The source of recent reports about the renewed interest in ecstasy is an organization called the Multidisciplinary Association for Psychedelic Studies (MAPS). I'm not impugning their integrity or motives, but I'm a little bit skeptical just by their name that they're seeking to find a way to rehabilitate this class of substances that, due to their excessive use and the political overreaction of the government in the 1960s and '70s, was unfortunately outlawed. Let's just say that they may be biased in terms of their motivation.
Of course, the sine qua non of research is being able to replicate findings, particularly in laboratories that are dispassionate and objective in their attitude towards this particular class of agents. My comment isn't that we should throw this aside and not pursue it any further but rather that we have to be aware of the fact that we are dealing with a controversial area, treading on shaky ground, and caution is really needed. More specifically, rigorous research needs to be done.
In particular, we are talking about a condition that is most prominently reflected in the veterans who undergo enough in the way of potential harm that we don't want to add to it by our misguided therapeutic attempts. MDMA may be useful, but we have to make sure before we begin to tout it as the long-awaited breakthrough treatment for PTSD.
At the same time, there has been, albeit to a lesser degree, a resurgence of interest in other psychedelic substances: psilocybin, mescaline, and LSD. These could be potentially useful in a variety of conditions for which currently there are not effective treatments, including addiction, palliative care, and personality disorders.
Here I think there is less concern about potential harm being done but also still the need for caution and rigor in the research that's being done. The main reason is that these drugs, even though they were taken excessively for recreational purposes, have less abuse potential in the sense of having self-reinforcing and euphoric types of effects. They produce what are essentially mind-altering effects that change the perspective or mindset of somebody, but they don't necessarily induce an intensely hedonic effect like with stimulants and ecstasy. In my opinion, there is less reason for concern regarding their potential for abuse or harm given their particular pharmacology.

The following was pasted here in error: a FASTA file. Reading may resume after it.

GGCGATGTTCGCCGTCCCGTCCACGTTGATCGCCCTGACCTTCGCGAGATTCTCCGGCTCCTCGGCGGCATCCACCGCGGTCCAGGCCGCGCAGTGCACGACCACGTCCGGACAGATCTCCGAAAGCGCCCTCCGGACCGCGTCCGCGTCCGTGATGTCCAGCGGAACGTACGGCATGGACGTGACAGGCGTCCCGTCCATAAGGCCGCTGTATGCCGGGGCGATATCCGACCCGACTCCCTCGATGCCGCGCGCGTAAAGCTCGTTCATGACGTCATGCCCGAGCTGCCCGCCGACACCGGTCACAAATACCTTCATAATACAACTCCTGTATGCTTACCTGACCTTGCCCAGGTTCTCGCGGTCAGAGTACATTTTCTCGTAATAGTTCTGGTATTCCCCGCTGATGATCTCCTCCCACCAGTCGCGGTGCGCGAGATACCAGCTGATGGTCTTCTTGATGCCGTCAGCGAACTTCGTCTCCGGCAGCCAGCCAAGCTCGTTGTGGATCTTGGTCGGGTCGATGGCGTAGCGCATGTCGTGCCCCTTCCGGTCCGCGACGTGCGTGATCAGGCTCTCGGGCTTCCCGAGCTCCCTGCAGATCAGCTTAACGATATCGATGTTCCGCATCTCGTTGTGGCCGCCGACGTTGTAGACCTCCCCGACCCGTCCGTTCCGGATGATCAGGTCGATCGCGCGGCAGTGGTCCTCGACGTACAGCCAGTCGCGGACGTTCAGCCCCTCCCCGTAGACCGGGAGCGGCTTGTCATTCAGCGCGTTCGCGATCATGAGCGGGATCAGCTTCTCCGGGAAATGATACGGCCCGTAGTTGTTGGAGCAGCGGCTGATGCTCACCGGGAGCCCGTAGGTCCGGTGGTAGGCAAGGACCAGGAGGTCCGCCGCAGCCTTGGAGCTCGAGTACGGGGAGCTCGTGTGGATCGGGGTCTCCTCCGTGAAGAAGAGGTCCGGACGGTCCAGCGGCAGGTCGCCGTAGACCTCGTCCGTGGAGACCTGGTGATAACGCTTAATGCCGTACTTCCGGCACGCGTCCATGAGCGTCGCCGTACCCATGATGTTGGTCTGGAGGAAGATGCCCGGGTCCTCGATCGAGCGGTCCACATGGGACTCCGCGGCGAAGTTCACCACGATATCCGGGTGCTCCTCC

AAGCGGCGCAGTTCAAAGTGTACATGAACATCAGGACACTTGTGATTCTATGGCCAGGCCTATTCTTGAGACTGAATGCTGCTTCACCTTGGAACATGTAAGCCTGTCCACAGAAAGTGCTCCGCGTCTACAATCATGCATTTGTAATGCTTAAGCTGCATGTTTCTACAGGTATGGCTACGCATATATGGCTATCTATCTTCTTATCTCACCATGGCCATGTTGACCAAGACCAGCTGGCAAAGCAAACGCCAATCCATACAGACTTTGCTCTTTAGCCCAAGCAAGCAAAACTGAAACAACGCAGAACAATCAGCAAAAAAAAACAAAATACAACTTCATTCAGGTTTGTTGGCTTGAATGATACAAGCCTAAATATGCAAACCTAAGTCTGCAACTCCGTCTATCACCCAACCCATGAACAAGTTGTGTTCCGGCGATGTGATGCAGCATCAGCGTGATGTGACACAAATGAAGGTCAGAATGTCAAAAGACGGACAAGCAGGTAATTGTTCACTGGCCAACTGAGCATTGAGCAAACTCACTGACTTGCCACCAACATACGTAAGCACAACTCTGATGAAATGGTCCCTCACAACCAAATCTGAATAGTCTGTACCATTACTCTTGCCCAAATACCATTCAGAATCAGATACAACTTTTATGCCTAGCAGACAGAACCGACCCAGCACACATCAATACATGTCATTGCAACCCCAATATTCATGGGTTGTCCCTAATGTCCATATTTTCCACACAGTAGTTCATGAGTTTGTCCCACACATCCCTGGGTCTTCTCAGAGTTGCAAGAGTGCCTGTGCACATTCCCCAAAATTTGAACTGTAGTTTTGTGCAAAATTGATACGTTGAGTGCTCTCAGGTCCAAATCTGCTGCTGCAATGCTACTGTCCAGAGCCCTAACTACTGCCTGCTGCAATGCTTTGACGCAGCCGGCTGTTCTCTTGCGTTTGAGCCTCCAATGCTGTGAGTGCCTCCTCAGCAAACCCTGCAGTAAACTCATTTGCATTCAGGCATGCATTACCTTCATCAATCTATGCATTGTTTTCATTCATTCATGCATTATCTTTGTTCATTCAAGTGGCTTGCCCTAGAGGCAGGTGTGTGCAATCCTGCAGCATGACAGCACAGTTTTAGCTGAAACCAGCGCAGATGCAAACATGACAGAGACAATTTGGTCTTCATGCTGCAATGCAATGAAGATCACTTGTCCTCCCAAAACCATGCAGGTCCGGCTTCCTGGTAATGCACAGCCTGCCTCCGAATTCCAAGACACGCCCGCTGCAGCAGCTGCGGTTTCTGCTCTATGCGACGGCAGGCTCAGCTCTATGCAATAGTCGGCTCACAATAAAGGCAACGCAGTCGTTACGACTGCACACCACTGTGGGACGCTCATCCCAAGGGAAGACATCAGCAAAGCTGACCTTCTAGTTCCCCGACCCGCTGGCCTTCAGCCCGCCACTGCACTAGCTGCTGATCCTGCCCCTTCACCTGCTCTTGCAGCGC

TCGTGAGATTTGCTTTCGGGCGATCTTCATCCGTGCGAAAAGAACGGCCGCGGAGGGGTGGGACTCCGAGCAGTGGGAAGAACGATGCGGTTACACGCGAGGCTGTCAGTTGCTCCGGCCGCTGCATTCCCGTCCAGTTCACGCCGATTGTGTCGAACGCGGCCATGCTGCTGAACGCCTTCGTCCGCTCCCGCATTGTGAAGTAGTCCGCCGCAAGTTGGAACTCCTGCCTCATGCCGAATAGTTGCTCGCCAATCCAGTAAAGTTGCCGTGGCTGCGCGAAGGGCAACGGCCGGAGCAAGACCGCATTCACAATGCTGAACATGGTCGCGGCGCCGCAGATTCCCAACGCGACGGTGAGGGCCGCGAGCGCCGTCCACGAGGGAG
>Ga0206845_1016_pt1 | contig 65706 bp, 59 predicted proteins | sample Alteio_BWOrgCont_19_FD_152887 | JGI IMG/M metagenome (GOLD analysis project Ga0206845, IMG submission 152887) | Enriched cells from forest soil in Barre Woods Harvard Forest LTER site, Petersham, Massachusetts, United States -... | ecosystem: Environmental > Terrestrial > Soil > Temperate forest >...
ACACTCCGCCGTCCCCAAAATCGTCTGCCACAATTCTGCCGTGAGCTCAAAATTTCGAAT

However, it's still very much of a black box phenomenon in that we don't know why they would necessarily work other than the fact that they are powerful in a way that is truly unique. We don't have treatments for these other conditions, and there was preliminary evidence generated in the '70s before these substances were politically outlawed that suggested their potential utility.
In this context, each compound or class of compounds needs to be taken individually. We need to be able to pursue them to the extent that it's warranted to, but we also need to try to limit the influence of what I perceive as a national popular trend to find ways to legitimize the use of feel-good substances. If the nation wants to legalize the recreational or personal use of any drugs, whatever the risks, that's fine, but we shouldn't deceive ourselves that these drugs are being liberalized in availability because they're truly therapeutic in a specific way, when they're really not.
To sum up, I would say that ecstasy, even though it's gotten the most attention recently, needs to be looked at in a very careful and rigorously controlled way to accrue evidence showing what it can do and what its potential liability is. At the same time, we need to think about and initiate the pursuit of research on other recreational drugs that have psychedelic properties that might be useful and could really advance our pharmacopeia in treating brain disorders that affect mental function and behavior.
The key here is to do it in a rigorous, controlled research setting and not allow other more ideologically driven or unsubstantiated motivations to influence, much less co-opt, the process. All in all, I think that this offers an opportunity and reasons for hope, but it also brings with it the need to pursue these opportunities responsibly and exercise caution.
I hope I haven't been too much of a wet blanket or a curmudgeon. I'm just trying to put things in the proper context to avoid creating further problems for ourselves, which, as I've said before, the field of psychiatry and mental health care can't afford to go through and shouldn't.
Thank you for listening. This is Dr Jeffrey Lieberman of Columbia University speaking to you for Medscape.
Medscape Psychiatry © 2017 WebMD, LLC
Any views expressed above are the author's own and do not necessarily reflect the views of WebMD or Medscape.
Cite this: Misplaced Ecstasy? Questioning the Role of Psychedelics as Therapy - Medscape - Oct 26, 2017.